Last winter wasn’t very good for the Florida Panthers.
This summer, however, has gone largely according to their plan.
The Panthers crossed another item off their off-season to-do list on Friday, signing defenceman Dmitry Kulikov to a three-year deal. Financial details weren’t released. TSN reported the contract will pay the former first-round pick $13 million over those three seasons.
“He’s got so much ability,” Panthers general manager Dale Tallon said on a conference call. “It’s time for him now to make a statement and be a leader on our team. He’s got all the ability in the world. It’s now just a matter of channeling it in the right direction. We’re happy to have him in the fold. He’s a great kid. He’s still a young guy with tremendous ability. Hard to find those guys.”
Kulikov turns 24 on Oct. 29. He’s spent each of his first five NHL seasons with the Panthers, with 24 goals and 75 assists in 313 games. He logged the second-most minutes for the Panthers this past season and was a regular on Florida’s power-play and penalty-kill units.
Kulikov set career bests this past season with 81 games played, eight goals and 66 penalty minutes.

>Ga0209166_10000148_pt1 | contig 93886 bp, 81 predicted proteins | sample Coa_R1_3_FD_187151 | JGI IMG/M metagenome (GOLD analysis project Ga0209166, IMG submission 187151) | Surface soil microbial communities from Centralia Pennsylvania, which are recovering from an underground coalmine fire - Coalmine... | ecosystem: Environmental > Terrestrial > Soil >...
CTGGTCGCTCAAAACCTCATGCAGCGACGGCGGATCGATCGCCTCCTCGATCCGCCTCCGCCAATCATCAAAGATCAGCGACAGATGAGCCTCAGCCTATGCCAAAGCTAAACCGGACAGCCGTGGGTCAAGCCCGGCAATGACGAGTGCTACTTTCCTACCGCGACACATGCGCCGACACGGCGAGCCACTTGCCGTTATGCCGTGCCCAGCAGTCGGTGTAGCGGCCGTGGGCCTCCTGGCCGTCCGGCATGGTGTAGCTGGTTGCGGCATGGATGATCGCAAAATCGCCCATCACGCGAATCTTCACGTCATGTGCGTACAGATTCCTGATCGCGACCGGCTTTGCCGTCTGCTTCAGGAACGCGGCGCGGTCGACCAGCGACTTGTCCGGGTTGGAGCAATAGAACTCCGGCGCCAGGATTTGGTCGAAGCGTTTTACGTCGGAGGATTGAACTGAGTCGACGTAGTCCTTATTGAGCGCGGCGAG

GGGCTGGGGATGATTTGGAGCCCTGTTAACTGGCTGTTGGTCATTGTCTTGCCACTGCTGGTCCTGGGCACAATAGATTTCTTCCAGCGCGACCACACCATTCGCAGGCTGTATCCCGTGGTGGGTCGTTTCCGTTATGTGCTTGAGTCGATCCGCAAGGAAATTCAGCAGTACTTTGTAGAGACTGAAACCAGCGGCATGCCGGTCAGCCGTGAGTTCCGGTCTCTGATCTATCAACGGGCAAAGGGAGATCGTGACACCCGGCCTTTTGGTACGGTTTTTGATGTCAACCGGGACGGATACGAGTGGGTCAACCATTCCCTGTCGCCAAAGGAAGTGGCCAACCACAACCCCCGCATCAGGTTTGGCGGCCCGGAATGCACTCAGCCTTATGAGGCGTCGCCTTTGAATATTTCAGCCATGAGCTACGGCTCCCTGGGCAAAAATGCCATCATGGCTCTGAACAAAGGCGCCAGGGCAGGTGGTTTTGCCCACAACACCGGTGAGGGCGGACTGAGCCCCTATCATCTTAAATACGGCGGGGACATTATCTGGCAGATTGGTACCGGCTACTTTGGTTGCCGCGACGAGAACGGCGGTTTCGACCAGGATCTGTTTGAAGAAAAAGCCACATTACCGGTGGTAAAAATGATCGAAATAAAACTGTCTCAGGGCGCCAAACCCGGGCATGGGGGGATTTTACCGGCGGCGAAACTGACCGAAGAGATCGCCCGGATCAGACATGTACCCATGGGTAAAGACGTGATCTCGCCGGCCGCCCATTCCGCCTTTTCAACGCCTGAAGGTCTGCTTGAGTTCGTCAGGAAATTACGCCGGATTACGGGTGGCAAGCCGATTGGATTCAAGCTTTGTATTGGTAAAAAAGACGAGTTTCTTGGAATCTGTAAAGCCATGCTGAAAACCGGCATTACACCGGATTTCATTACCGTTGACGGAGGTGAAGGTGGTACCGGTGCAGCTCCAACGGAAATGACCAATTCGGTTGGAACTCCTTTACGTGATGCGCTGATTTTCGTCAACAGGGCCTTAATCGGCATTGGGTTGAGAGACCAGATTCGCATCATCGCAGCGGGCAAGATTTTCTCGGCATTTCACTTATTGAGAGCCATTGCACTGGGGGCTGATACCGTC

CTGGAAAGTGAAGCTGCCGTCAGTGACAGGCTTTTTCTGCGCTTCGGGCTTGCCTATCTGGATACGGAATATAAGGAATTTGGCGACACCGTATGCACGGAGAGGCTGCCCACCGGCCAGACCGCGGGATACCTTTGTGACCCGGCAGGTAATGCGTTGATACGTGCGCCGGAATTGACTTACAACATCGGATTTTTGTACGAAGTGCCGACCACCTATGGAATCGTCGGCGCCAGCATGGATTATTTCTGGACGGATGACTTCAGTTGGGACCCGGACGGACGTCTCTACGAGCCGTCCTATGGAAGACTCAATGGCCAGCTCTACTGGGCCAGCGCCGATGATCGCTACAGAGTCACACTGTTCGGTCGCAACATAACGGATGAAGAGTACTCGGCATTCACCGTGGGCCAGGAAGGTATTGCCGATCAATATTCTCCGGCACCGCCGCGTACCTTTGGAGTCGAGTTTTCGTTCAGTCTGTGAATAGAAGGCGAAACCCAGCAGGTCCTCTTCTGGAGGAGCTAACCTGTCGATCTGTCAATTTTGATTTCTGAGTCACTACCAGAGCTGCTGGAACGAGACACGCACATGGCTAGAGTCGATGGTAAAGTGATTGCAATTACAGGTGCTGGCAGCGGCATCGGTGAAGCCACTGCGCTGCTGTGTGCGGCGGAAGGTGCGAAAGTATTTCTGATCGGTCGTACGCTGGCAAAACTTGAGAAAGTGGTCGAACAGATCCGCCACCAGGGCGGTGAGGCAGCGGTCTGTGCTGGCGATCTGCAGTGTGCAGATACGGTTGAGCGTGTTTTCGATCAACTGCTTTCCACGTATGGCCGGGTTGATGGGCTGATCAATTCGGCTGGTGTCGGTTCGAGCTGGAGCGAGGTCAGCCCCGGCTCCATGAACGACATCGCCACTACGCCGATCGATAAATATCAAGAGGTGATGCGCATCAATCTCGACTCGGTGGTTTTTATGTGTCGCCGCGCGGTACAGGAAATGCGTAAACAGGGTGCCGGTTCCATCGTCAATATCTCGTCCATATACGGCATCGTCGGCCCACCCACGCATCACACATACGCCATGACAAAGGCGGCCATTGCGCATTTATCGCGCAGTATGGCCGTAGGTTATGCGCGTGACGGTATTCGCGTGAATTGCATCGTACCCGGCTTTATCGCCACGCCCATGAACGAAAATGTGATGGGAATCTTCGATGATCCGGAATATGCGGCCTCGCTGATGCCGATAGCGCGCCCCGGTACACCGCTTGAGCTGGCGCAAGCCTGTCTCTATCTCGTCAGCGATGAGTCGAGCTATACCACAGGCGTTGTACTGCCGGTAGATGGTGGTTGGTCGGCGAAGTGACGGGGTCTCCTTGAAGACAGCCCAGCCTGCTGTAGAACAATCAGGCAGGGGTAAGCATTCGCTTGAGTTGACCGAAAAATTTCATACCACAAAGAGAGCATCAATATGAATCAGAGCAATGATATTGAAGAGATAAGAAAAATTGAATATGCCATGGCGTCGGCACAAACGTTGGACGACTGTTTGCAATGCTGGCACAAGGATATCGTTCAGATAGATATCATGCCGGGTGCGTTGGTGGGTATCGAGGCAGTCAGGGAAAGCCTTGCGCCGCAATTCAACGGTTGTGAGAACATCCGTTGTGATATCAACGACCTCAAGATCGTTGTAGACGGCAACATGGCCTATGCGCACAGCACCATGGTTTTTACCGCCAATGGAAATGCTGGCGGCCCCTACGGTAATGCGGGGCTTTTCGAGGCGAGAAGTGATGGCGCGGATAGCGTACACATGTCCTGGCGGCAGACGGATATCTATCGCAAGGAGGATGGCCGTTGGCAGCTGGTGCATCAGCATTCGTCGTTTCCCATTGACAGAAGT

Friday’s move wraps up a whirlwind month for the Panthers, who hired a new coach in Gerard Gallant, had the No. 1 pick in the NHL draft and went on a bit of a spending spree when the free-agent period opened July 1. The Panthers handed out more than $60 million in contract value that day alone, signing six players when free agency opened including Stanley Cup-winning defenceman Willie Mitchell along with centres Dave Bolland and Jussi Jokinen.
They also kept defenceman Erik Gudbranson and now with Kulikov, the defenceman rotation for this coming season appears pretty much set.
“We like our team,” Tallon said. “We like what happened July 1. We pretty well hit everything that we wanted to hit on, addressed a lot of needs, brought in a lot of character. We brought in champions and good solid pros who are going to show our young guys the way. So overall, it’s been a great month for us.”
The Panthers finished 29th in the 30-team in NHL with 66 points last season and have not won a playoff series since going to the Stanley Cup Finals in 1996.
But Tallon is optimistic that much will change in a hurry.
“Our future looks very bright,” Tallon said. “So does the present.”